Zero to First Draft

I mentioned in my “Still here and blogging” post that I finished the zero draft of my novel on 5 June 2016. Let me just pause to relish that statement…

Woo-hoo! I finished the zero draft of my novel!

All the best writing advice says that it’s a good idea to let that zero draft cool off until the writer can muster enough objectivity for the next step which is editing the novel. (Cooled off. Check.)

The next step is to edit that roughly novel-shaped pile of words to the best of my ability. (The following step is recruiting beta readers and other writers for feedback/critique. Then more editing.)

But, where do I start? I had a hard time wrapping my head around the entire 115k words of novel draft. It’s tough to hold the whole slippery thing in my mind all at once. Do I start editing at the beginning? Do I jump around in the middle, using the notes I made to fix the sudden shifts in plot and character motivation and loads of other stuff? I haven’t really seen any writing advice about the nuts and bolts of digging in to a messy zero draft and turning it into a coherent first draft.

So, this is the approach I came up with for editing my zero draft:

First, I read through the zero draft and summarized everything as it is. Including that chapter I knew would have to be thrown out and rewritten the moment I finished it. Mistakes and all, even the first chapter that doesn’t work anymore now that I know exactly how the novel ends. My summary consists of about one sentence per section, so there’s a paragraph for each chapter.

My next step is to write a chapter-by-chapter summary for the novel’s next draft. This will serve as a detailed outline when I begin re-writing and give me a tool for holding the entire novel in my brain at the same time. So far, I’m up to chapter 4 of 18. I hope that the two outlines will serve as a map from where I am to where I want to go.

How do you handle the first revision of your zero-draft?

Barley Thrasher we saw 17 July 2016 near Alchi, Leh district of Ladakh, India

Barley Thresher we saw 17 July 2016 near Alchi, Leh district of Ladakh, India

Volunteer time

Another distraction to add to the list of reasons I hadn’t updated my blog (to continue from my last blog post) was my volunteer work with Slighe nan Gaidheal and the every-other-year Fèis event (a five-day festival) in June.

I have been Slighe’s volunteer treasurer for almost six years. My second, three-year term on the Board of Directors ends on October 31st. And then I will retire.

The Scottish Gaelic language, or Gàidhlig (sounds like GAL-ik) as it’s called in that language, fascinates me. I feel that understanding the gaelic languages gives me a window into the Celtic mind and heart.

Gàidhlig was very nearly wiped out, in the systematic way that languages spoken by the poor and powerless often are (*). But in recent years the language is experiencing a resurgence. That is due to several factors including UK government support and the willingness of many families to enroll their children in the new Gàidhlig emersion schools. Also, all over the world there are individuals and groups learning to speak Scottish Gaelic. For the last twenty years, Slighe nan Gaidheal has nurtured a persistent community of Gàidhlig learners and speakers in the Pacific Northwest.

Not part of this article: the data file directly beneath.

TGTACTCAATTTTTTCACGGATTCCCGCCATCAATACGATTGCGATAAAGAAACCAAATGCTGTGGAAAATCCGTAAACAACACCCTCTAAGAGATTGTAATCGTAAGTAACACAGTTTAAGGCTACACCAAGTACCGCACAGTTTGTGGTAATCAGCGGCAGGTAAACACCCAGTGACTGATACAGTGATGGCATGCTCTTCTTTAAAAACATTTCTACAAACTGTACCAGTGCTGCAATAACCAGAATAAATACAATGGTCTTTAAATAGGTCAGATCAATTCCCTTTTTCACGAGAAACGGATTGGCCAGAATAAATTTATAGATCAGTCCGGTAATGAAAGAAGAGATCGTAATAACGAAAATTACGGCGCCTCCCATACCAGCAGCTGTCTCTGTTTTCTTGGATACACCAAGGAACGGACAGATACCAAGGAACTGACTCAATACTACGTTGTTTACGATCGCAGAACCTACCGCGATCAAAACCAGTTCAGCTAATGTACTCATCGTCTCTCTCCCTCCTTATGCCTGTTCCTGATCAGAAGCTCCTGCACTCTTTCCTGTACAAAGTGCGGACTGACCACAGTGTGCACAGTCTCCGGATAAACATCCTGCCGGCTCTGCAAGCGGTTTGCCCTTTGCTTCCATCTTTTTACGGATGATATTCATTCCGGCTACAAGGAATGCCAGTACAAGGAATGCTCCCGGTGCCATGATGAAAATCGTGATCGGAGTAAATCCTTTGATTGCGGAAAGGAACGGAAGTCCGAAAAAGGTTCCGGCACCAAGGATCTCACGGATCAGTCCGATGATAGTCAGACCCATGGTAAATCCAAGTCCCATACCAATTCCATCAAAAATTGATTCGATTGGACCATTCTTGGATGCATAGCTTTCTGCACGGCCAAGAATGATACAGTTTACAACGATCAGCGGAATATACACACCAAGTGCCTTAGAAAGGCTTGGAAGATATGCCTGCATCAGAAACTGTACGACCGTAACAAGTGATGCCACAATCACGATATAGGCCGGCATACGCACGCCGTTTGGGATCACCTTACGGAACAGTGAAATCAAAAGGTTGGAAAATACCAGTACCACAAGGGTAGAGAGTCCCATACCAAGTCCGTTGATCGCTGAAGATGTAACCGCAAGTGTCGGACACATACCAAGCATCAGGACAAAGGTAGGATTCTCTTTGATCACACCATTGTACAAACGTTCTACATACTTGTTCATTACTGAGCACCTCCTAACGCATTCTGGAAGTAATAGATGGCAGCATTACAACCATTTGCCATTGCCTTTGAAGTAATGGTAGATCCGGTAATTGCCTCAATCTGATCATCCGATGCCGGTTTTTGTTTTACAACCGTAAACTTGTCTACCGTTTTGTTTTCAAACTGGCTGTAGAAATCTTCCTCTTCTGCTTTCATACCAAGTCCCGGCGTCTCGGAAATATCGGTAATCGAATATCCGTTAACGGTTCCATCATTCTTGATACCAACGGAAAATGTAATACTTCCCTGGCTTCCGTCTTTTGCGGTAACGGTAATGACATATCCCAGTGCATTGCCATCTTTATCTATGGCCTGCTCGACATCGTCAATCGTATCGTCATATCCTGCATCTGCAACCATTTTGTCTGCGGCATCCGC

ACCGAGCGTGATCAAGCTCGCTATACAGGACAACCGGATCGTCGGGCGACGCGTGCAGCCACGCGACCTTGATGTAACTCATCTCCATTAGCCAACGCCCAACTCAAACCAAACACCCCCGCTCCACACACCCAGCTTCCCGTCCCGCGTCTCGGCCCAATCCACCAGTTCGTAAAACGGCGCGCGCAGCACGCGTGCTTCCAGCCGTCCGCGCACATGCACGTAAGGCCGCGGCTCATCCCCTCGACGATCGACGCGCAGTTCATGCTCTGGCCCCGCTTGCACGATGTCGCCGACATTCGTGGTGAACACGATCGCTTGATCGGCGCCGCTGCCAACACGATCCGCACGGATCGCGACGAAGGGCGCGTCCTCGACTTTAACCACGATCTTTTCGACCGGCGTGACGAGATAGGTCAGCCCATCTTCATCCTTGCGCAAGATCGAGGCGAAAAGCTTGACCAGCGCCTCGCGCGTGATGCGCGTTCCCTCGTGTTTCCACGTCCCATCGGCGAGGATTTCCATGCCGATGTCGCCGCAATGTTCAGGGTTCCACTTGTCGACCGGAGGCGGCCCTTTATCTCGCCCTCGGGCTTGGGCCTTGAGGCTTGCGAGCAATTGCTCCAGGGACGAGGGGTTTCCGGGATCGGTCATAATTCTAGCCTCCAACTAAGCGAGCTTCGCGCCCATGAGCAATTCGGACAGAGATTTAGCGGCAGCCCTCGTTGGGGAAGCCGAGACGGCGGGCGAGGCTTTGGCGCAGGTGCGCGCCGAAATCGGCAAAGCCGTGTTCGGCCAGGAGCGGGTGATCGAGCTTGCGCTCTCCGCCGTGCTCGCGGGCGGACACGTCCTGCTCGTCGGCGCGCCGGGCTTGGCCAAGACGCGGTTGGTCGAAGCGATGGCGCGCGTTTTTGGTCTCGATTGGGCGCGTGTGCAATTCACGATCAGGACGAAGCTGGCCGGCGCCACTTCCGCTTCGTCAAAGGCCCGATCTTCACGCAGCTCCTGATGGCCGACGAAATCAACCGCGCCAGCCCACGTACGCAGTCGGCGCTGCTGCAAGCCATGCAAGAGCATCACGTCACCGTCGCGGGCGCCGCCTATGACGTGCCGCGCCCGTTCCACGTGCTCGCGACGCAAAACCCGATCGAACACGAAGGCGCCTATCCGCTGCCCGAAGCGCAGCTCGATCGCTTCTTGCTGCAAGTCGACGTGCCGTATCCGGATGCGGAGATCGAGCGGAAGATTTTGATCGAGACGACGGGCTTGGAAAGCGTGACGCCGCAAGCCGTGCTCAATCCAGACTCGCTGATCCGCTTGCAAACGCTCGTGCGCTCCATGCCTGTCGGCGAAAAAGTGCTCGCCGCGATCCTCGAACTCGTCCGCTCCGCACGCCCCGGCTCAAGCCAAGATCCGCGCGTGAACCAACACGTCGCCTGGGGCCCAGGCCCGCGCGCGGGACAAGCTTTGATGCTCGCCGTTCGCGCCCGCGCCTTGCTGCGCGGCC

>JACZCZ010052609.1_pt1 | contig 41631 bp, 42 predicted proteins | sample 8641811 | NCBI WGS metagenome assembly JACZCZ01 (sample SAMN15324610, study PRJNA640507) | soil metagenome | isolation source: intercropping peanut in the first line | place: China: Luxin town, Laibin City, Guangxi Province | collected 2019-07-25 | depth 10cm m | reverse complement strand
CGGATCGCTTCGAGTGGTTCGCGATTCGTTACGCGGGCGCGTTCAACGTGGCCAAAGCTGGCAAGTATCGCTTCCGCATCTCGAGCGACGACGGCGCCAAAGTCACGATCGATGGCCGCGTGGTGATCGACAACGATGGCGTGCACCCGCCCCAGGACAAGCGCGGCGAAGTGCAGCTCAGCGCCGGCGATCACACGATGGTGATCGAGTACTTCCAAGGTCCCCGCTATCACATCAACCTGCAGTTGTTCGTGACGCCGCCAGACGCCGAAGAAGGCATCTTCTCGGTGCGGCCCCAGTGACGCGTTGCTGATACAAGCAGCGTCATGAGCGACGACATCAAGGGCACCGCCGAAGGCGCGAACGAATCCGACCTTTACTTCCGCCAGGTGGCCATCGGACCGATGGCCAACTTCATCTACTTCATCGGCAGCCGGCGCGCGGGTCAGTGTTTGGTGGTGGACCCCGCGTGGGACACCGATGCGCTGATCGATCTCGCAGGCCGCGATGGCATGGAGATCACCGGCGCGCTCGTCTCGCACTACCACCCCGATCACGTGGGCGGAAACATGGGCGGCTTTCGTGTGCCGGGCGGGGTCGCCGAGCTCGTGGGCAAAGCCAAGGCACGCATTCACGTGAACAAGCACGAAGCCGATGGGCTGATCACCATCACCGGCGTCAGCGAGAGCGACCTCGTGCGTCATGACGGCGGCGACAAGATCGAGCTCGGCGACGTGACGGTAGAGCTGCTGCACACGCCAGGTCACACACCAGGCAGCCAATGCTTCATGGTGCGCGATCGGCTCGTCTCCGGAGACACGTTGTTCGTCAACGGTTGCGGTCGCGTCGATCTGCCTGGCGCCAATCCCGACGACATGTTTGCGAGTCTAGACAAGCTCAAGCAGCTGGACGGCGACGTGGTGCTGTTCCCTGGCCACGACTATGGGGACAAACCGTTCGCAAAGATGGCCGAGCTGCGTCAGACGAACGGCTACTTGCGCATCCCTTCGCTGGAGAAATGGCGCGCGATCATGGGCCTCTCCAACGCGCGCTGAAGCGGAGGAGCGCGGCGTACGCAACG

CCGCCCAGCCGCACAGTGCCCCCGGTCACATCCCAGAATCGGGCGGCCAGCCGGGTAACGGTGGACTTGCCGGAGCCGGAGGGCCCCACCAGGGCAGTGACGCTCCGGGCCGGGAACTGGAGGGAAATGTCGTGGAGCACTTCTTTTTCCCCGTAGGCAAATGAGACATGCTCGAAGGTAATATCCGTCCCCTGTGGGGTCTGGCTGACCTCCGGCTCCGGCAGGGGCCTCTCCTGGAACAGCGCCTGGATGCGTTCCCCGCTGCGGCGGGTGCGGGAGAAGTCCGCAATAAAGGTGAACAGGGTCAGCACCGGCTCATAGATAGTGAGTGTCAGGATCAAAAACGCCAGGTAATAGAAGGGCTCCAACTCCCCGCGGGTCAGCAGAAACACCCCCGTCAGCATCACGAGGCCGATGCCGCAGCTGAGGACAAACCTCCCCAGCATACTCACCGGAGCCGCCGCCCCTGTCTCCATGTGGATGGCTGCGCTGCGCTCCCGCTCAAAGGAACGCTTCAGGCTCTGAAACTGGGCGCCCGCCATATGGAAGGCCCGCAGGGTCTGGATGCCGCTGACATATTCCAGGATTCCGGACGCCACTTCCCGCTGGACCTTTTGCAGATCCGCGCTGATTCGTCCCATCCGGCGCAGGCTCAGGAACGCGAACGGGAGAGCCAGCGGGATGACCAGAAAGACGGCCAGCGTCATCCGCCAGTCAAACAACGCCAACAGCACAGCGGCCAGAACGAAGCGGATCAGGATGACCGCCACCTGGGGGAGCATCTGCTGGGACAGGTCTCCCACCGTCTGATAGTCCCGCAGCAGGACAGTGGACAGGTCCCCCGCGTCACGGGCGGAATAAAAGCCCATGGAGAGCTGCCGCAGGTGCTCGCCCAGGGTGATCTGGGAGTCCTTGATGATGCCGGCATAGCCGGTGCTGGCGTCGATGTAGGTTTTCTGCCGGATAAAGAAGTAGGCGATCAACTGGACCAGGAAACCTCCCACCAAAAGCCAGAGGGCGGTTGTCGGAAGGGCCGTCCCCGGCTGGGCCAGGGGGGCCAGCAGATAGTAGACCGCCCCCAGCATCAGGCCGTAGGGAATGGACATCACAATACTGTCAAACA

So after my husband and I began taking classes in Scottish Gaelic through Slighe’s excellent education program more than seven years ago, I wanted to give back to this little community. So I enthusiastically volunteered to help with the 2010 Fèis. Then I ran for and was elected to the Board of Directors.

The treasurer position is not difficult, insofar as anyone who can balance their checkbook and learn to use QuickBooks could do it. The critical requirement is consistency – checks have to be deposited and bills have to be paid on time. Slighe is a small non-profit with no employees, so there are not that many transactions to keep track of. Except during a Fèis – then it gets insanely busy and sorting out the financial end of things can easily take up every spare minute for several weeks.

My enjoyment in working with this volunteer organization has been strongly influenced by the dedication and attitude of the other volunteers. When all the volunteers show up for meetings and do their jobs to the best of their abilities when they say they will do them, it can be a wonderful and energizing experience.

I don’t enjoy this volunteer gig anymore.

I feel that the best reason to volunteer my time to an organization is because I love what the organization does or stands for. For almost six years I have accomplished an ongoing task that is critical to the continued existence of Slighe nan Gaidheal, so I feel good about that. Slighe has many responsible and devoted volunteers whom I have enjoyed working with over the years.

It’s time for me to retire from the Slighe board. Three months left to go.

Fort Worden, June 2016

Fort Worden, Fèis 2016

(*) The majority of Scottish Gaelic speakers are, now and historically, white. In my opinion that is the main reason it survived compared to, for example, Native American languages.

Still here and blogging (sort-of)

Reasons I have not updated my blog in four months:

1. I was putting all my writing energy into finishing the Novel.
(And on 5 June 2016 I DID finish the 115k-word, zero draft!)

2. End of school year chaos.

3. My husband and I took our twins on a family vacation in northern India for three weeks.

4. The illness I picked up in India came home with me and has been hanging around for one-and-a-half weeks (so far).

5. My oldest daughter is getting married four weeks from now.

More blog posts to come…

Miriah Hetherington visits Tak Thog Gonpa, photo 15 July 2016

Statue at Tak Thog Gonpa, photo taken 15 July 2016

Novel Progress: 75k

Today I passed 75,000 words on the initial draft of my novel. Based on my outline, I think I’m on target to reach “The End” at around 100k words in the middle of May.